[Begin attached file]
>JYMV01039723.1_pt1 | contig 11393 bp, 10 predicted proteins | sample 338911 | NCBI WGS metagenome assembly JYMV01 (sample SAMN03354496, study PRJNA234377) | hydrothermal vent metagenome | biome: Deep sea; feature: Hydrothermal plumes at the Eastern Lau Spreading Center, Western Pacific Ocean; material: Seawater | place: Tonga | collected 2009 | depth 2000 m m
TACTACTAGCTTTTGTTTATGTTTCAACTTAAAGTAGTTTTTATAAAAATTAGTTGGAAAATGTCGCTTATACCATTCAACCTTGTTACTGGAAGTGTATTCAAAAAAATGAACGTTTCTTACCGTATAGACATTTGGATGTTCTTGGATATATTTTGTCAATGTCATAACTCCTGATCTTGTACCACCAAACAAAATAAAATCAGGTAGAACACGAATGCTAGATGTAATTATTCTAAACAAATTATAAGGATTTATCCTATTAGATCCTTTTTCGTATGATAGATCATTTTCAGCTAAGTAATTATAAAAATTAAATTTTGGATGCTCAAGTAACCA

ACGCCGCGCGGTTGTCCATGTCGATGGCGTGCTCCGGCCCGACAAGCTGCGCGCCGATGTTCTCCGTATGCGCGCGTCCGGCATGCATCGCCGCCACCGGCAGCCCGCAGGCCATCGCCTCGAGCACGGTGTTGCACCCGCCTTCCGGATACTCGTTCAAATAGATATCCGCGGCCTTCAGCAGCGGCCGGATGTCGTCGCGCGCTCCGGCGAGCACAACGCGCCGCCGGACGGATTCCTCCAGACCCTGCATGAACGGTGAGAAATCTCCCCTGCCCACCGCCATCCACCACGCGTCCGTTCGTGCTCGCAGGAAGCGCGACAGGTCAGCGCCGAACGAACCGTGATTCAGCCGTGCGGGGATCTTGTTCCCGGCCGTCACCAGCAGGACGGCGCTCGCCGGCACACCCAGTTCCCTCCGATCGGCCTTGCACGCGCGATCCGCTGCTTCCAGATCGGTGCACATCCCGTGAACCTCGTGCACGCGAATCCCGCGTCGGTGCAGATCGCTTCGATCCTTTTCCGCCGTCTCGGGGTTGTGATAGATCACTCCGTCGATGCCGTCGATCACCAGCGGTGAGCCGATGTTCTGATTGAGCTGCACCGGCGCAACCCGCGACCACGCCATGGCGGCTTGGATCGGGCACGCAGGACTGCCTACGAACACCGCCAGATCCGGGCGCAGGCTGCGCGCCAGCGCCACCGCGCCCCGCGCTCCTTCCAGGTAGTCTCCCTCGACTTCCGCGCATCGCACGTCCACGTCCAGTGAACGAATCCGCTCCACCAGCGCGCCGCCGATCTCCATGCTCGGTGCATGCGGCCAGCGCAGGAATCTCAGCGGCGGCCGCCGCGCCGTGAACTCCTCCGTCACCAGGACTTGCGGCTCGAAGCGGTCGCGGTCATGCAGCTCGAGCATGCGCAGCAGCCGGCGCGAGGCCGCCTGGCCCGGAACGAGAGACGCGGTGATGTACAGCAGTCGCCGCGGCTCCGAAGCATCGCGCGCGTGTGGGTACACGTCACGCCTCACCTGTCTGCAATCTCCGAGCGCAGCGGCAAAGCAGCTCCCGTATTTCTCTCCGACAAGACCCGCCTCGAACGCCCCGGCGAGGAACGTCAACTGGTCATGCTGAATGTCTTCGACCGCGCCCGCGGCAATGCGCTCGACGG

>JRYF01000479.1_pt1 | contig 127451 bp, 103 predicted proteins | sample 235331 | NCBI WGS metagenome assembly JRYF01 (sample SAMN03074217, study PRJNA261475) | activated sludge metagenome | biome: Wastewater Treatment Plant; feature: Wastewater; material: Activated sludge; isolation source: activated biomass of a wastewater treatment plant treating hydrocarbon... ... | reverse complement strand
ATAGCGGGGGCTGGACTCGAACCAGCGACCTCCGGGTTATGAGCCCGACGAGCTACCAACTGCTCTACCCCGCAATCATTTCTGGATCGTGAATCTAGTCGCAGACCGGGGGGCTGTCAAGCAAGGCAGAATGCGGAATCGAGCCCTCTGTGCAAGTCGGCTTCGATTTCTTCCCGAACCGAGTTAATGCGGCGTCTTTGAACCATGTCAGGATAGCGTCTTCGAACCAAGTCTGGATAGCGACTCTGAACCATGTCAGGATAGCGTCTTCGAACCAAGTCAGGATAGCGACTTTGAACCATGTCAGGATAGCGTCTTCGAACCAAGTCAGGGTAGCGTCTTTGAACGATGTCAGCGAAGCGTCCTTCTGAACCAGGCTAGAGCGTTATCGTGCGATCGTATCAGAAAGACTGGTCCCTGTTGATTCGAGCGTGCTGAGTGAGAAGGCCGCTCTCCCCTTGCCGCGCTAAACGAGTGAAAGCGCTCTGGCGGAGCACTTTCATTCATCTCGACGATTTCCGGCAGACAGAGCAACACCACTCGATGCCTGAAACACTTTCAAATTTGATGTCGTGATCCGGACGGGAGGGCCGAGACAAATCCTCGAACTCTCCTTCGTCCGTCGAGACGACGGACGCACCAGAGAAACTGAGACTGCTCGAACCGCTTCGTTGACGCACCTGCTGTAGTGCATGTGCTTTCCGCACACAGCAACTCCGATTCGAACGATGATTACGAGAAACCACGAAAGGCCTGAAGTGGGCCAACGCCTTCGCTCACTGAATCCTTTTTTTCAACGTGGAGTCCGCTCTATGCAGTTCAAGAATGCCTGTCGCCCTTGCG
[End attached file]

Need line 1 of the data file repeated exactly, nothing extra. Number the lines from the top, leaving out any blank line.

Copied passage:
>JYMV01039723.1_pt1 | contig 11393 bp, 10 predicted proteins | sample 338911 | NCBI WGS metagenome assembly JYMV01 (sample SAMN03354496, study PRJNA234377) | hydrothermal vent metagenome | biome: Deep sea; feature: Hydrothermal plumes at the Eastern Lau Spreading Center, Western Pacific Ocean; material: Seawater | place: Tonga | collected 2009 | depth 2000 m m